Renowned foreign correspondent Patrick Cockburn is taking a break in Ireland when we speak, but it’s become something of a working holiday.
Afghanistan has fallen to the Taliban in just two weeks after two decades of US-led occupation and his expert view on the matter is being called for.
“I’ve always thought this would probably end badly, but not quite like this,” he says of the situation in the country that has propelled it back into the headlines with scenes of chaos as Western forces scramble to leave.
Cockburn has been at the Independent since 1990, when he joined the title from the FT. He has written on The Troubles in Ireland, but his focus has been the Middle East, covering the conflicts in Iraq, Afghanistan and Syria. He was also among the first to mark the rise of Islamic State.
But after thirty years he’s moving on from The Independent and joining The i in November. It follows the death of close friend and colleague Robert Fisk, aged 74, late last year. “That had a big effect on me,” Cockburn says of Fisk’s death. “I decided it was time for me to move elsewhere.”
Although it now belongs to Daily Mail-owners DMGT, The i began its life as a sister title to the Independent.
Patrick Cockburn on the Afghanistan situation
Cockburn, 71, went into Afghanistan shortly after the US-led invasion that followed the 9/11 terror attacks in 2001. After 20 years of reporting on the conflict, I ask how he felt about seeing it all undone.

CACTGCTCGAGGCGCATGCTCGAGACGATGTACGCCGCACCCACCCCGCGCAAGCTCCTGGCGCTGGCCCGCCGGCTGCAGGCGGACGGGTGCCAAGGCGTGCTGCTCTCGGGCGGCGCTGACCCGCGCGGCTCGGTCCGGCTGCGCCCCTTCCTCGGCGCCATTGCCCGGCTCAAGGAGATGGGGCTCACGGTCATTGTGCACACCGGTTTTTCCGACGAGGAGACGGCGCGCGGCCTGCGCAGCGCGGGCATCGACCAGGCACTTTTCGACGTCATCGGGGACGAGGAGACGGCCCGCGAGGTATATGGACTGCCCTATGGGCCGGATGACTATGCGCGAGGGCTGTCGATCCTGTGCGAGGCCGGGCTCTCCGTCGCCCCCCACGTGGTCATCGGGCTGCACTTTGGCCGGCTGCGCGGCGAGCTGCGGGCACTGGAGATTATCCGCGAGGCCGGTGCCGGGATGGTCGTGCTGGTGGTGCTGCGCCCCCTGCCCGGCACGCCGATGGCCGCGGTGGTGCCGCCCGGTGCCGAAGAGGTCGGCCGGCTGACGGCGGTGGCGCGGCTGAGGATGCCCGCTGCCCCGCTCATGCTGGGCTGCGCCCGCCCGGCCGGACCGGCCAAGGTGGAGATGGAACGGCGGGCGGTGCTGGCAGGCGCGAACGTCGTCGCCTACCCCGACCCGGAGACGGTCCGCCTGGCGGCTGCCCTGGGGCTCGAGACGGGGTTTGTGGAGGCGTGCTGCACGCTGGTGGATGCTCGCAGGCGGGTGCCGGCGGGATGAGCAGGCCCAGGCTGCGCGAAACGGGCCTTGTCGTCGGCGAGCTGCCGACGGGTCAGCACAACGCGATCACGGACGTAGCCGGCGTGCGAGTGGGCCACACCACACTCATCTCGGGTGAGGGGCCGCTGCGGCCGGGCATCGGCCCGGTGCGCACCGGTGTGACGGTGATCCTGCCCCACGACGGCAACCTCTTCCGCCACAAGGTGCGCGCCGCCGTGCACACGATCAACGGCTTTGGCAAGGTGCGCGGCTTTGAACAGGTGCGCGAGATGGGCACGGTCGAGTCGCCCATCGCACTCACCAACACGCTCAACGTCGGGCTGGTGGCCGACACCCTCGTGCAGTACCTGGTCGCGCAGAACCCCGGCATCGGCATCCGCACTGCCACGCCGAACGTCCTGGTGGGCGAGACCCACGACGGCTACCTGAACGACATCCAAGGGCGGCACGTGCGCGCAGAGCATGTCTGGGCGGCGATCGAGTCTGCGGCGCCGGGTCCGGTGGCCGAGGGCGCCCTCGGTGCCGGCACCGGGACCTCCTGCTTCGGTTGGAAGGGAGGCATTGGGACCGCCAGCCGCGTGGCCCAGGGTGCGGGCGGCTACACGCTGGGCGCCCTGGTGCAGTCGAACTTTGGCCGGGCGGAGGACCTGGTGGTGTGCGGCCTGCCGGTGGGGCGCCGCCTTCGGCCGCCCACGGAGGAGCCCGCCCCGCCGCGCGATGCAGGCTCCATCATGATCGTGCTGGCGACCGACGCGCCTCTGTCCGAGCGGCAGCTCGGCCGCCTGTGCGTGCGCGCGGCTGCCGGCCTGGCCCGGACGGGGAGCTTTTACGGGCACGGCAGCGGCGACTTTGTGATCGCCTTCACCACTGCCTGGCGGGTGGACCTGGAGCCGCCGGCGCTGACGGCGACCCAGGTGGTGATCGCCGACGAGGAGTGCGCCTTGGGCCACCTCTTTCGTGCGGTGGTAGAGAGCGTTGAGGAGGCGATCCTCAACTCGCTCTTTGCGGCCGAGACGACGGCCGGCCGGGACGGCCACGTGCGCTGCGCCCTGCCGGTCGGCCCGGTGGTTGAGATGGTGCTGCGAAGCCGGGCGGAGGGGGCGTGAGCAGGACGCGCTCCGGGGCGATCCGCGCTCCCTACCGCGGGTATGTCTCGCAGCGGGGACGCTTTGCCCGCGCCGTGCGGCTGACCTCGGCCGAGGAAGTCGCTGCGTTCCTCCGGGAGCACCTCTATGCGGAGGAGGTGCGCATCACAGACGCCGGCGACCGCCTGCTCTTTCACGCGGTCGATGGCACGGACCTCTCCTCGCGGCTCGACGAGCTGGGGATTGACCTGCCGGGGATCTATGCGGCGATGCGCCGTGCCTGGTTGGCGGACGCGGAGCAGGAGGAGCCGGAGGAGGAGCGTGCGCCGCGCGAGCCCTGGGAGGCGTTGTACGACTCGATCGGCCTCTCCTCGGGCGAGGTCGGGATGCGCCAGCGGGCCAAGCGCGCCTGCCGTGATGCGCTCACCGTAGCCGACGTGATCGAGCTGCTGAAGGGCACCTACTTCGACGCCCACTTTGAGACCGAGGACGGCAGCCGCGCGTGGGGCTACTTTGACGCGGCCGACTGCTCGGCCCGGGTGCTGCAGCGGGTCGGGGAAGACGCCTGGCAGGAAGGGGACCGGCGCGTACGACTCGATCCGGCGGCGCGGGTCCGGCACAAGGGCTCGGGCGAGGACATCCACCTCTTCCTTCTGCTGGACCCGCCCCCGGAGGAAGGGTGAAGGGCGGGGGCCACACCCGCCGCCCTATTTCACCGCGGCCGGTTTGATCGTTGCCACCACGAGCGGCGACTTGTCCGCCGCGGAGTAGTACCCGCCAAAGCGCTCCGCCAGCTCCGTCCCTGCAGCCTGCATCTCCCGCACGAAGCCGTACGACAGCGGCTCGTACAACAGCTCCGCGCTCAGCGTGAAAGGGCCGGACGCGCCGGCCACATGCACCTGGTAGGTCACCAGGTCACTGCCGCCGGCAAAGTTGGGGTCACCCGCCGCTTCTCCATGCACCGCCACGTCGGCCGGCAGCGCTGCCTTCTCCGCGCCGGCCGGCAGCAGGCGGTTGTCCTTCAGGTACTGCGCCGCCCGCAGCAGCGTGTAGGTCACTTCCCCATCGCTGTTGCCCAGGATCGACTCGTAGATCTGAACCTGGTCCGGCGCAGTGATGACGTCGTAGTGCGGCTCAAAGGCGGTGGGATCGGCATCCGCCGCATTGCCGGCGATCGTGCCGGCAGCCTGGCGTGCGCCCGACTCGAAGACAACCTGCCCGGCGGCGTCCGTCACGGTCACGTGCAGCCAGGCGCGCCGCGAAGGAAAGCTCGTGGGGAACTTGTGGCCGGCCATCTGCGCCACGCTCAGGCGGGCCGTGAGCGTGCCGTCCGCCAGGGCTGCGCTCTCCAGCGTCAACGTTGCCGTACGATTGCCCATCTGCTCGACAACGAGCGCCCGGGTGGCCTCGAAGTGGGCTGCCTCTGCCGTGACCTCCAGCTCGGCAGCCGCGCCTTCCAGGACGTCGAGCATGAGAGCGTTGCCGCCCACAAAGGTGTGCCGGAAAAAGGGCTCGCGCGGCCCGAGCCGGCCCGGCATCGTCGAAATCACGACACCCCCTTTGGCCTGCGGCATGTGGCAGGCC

“I thought at the beginning in 2001 when the Taliban fell, the reporting essentially gave the impression that the Taliban had been decisively defeated, but that wasn’t really the case,” he says.
Reflecting on his time following the Taliban retreat from Kabul, Kandahar and Herat in 2001/2, Cockburn says it was “quite easy to meet” Taliban fighters who had either “gone home to their villages” because they didn’t want to fight at that time or had “driven over the border to Pakistan”.
“There are certain things particular to Afghanistan,” he says.
“The Americans never faced up to the degree to which the Taliban were supported by Pakistan and couldn’t really be defeated so long as they had the support of Pakistan, which is a couple of hundred million people, a nuclear power, a substantial army – and the border between the two is about 1600 miles long.
“They never really confronted that, that they were never going to win so long as the Taliban had Pakistani support. In a way Biden appreciated that, but he’s the guy who’s going to carry the can for it.”
The problem is money, not danger
If it feels like foreign policy has taken a step back 20 years, foreign reporting has changed considerably in that time.
In Syria, James Foley’s brutal killing by Islamic State in 2012 and the death of Sunday Times correspondent Marie Colvin by a regime airstrike had a chilling effect.
Increasingly news organisations were forced to rely on local journalists – such as Channel 4 News’s Waad Al-Kateab – to continue coverage on the ground where foreign journalists could not tread.
Meanwhile, Western journalists, like those at Bellingcat, turned to technology to examine content shared on social media to establish fact in the face of regime or rebel fictions.
Cockburn says the internet “made life easier” for terror groups “because they feel they can communicate what they want straight onto the internet itself, they don’t need journalists as an intermediary”. He said Islamic State in Iraq “were pretty sophisticated, either to spread their message or to spread terror through these horrible videos”.
But he says the decline in coverage is not down to the increased danger to Western journalists alone.
“I think the problem is money actually, this is very expensive,” Cockburn says. “You need publications, media, that are prepared to spend the money. If they find their coverage is immediately splashed all over the internet, so they don’t have exclusivity, why should they?”